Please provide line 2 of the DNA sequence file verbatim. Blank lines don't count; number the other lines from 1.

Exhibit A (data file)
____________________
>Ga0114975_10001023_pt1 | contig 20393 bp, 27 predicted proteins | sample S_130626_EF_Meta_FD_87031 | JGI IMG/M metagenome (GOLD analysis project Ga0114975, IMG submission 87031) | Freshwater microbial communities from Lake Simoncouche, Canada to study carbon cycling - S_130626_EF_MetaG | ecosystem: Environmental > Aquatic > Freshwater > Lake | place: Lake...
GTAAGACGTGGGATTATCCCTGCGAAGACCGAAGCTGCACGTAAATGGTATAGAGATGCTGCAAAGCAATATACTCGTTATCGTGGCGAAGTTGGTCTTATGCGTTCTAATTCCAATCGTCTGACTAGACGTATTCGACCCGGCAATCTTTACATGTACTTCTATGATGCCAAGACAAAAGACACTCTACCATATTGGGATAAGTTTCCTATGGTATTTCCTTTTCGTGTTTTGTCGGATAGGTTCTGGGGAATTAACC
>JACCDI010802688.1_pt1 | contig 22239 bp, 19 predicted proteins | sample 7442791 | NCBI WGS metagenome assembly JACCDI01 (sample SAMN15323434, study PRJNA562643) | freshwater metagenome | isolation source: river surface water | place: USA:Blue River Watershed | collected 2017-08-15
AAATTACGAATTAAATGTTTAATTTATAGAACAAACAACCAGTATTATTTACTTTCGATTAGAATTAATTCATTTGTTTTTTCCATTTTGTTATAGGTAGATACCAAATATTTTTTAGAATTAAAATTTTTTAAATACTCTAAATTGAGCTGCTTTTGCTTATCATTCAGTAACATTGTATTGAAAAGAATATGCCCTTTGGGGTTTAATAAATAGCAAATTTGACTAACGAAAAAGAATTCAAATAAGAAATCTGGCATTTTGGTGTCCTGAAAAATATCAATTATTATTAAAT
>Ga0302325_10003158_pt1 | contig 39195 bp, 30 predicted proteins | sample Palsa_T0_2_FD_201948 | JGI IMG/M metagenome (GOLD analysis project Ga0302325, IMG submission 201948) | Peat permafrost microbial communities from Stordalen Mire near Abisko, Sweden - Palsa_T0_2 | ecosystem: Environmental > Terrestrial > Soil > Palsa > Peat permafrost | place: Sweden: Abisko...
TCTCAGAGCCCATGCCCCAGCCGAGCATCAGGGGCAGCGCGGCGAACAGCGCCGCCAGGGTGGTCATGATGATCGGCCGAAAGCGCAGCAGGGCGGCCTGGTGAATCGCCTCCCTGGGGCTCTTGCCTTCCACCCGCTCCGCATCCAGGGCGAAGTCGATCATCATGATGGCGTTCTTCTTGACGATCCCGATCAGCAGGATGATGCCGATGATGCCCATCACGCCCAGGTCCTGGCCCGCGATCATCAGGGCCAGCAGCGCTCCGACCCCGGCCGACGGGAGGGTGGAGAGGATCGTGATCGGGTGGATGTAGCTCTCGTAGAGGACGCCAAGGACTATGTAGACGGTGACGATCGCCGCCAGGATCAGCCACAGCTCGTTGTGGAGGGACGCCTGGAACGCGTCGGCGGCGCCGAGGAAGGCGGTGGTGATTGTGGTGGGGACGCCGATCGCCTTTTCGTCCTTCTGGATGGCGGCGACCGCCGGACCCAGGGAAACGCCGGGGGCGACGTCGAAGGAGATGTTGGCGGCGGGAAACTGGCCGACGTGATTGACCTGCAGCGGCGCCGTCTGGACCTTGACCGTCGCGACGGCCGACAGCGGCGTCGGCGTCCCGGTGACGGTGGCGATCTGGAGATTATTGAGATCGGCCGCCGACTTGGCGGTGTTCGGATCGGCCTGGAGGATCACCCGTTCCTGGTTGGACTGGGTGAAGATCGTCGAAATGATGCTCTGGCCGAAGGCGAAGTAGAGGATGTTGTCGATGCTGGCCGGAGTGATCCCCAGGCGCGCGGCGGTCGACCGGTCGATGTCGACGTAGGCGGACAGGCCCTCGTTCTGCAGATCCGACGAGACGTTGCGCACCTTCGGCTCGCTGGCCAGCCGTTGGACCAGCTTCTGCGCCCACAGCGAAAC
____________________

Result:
GTAAGACGTGGGATTATCCCTGCGAAGACCGAAGCTGCACGTAAATGGTATAGAGATGCTGCAAAGCAATATACTCGTTATCGTGGCGAAGTTGGTCTTATGCGTTCTAATTCCAATCGTCTGACTAGACGTATTCGACCCGGCAATCTTTACATGTACTTCTATGATGCCAAGACAAAAGACACTCTACCATATTGGGATAAGTTTCCTATGGTATTTCCTTTTCGTGTTTTGTCGGATAGGTTCTGGGGAATTAACC